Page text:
HUD No. 06-103
August 21, 2006
CHICAGO PROPERTY OWNERS CHARGED WITH VIOLATING FAIR HOUSING ACT
Draper and Kramer, Inc., refused to rent one-bedroom apartment to a couple and their infant son
WASHINGTON - The U.S. Department of Housing and Urban Development announced today that it has charged Draper and Kramer, Inc., with violating the Fair Housing Act for refusing to rent an apartment to a family because the presence of the family's infant child would exceed Draper and Kramer's self-imposed occupancy limit. The Fair Housing Act makes it unlawful for a housing provider to discriminate because of children in the household, which includes placing unreasonable limitations on occupancy.
The charge alleges that the owners refused to rent a one-bedroom apartment at 1130 South Michigan Avenue in Chicago to a couple and their infant son. Prior to the birth of their son, the couple had lived in a studio apartment in the building and wanted to return because the property was near the university where the husband worked.
In April 2004, the couple visited the property and inquired about renting a one-bedroom apartment. They met with a rental agent from Draper and Kramer, Inc., who showed them both a one-bedroom and a two-bedroom unit. During the showing, the rental agent asked who would be living in the apartment. When told that the apartment would be for the couple and their child, the rental agent allegedly stated that it would not be possible for them to rent a one-bedroom apartment because no more than two people were allowed in a one-bedroom unit.
In August 2004, the couple returned to the property to inquire again about renting a one-bedroom unit. During that visit, they met with the same agent. She remembered them and allegedly said, "Didn't you come here in April, and didn't I refuse you?" The husband requested a copy of the occupancy policy stating that no more than two people were permitted in a one-bedroom unit. The rental agent left and returned with the leasing director, Kelle Laarveld, who provided the couple with a copy of the occupancy policy.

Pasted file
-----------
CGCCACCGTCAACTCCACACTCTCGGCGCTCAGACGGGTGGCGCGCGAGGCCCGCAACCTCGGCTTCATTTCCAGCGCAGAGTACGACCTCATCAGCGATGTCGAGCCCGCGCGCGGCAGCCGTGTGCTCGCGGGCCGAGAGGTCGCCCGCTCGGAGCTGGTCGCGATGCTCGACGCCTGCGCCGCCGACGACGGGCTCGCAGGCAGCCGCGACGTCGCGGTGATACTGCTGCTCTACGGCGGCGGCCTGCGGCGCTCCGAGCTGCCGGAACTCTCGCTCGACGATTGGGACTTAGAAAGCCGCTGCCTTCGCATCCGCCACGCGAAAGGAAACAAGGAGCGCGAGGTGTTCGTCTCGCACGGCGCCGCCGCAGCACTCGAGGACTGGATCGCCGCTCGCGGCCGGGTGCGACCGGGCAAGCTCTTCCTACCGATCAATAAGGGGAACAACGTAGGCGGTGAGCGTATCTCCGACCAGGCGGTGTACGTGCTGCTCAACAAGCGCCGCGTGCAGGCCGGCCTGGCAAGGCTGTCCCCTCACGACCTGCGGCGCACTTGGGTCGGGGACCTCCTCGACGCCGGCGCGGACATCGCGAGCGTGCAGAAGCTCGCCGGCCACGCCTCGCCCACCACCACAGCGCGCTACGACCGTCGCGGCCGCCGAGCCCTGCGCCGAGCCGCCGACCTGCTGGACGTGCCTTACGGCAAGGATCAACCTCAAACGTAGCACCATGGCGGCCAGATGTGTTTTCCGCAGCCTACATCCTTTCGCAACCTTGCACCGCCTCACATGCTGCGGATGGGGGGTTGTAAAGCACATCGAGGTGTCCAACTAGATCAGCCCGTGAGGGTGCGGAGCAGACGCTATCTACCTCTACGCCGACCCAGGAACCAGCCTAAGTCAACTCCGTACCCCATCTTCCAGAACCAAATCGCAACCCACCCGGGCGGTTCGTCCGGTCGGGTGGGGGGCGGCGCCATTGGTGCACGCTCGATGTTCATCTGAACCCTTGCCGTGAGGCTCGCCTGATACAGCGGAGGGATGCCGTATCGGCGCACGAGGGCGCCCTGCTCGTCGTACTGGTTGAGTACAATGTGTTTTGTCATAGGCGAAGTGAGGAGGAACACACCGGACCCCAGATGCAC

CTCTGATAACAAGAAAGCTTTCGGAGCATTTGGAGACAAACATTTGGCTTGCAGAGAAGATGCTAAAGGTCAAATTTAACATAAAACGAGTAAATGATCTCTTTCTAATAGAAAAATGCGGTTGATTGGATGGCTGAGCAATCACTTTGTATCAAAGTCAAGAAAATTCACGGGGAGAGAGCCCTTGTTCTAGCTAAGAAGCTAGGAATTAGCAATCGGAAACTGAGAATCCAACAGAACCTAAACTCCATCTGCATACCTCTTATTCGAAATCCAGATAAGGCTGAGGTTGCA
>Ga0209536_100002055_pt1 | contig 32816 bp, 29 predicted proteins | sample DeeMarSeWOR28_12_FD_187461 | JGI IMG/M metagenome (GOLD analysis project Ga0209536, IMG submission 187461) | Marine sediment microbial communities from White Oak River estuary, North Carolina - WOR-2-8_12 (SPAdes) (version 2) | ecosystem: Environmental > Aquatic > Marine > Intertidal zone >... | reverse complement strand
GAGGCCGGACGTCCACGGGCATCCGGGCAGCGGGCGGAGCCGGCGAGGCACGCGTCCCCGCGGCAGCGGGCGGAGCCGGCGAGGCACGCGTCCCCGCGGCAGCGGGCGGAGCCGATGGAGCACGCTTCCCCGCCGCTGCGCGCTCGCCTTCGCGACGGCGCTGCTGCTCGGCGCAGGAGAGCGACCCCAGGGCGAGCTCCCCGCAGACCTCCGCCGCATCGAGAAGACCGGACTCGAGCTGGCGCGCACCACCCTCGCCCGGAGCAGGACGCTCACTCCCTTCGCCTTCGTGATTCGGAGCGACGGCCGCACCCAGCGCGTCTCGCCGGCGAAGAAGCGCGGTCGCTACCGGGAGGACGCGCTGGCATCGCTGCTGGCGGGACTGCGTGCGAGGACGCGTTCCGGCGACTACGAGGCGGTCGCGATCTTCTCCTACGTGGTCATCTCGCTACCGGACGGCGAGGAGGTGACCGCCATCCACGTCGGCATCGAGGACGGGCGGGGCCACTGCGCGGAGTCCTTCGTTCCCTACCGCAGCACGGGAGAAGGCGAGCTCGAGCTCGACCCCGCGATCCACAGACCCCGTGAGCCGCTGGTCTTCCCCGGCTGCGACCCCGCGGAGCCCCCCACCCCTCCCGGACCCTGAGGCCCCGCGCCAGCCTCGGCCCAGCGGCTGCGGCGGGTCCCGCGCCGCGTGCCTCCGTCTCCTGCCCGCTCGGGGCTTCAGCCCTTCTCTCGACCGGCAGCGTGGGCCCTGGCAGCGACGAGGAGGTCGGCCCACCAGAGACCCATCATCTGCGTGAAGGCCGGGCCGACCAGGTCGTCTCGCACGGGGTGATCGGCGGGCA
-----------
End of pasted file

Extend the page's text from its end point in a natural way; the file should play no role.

At the time of the alleged violation, only one family with children resided in the 574-unit building, which consisted of 82 studio units, 410 one-bedroom units, and 82 two-bedroom units.
HUD's investigation showed that Draper and Kramer, Inc., enforced the occupancy policy without regard to the size of the unit, size of the bedrooms, or age of the residents. During the investigation, Draper and Kramer, Inc., failed to offer an explanation as to why it ignored these factors in enforcing its policy.
"Congress made it illegal to discriminate against families with children in 1988," said Kim Kendrick, Assistant Secretary for Fair Housing and Equal Opportunity. "In a time when finding decent, affordable housing can be difficult, equal access is more important than ever."
Housing discrimination charges heard before an administrative law judge carry a maximum civil penalty of $11,000 for a first offense, in addition to actual damages for each complainant, injunctive or other equitable relief, and attorney's fees. Sanctions can be more severe if a respondent has a history of housing discrimination. Parties also have the right to elect to have their cases heard in federal district court.
HUD is the nation's housing agency committed to increasing homeownership; creating affordable housing opportunities for low-income Americans; and supporting the homeless, elderly, and people with disabilities. The Department also promotes economic and community development, and enforces the nation's fair housing laws. More information about HUD and its programs is available on the Internet and espanol.hud.gov.
People who believe they are the victims of housing discrimination should contact HUD at (800) 669-9777 or DOJ at (800) 896-7743 or (202) 514-4713. Additional information is available on the Internet and www.usdoj.gov.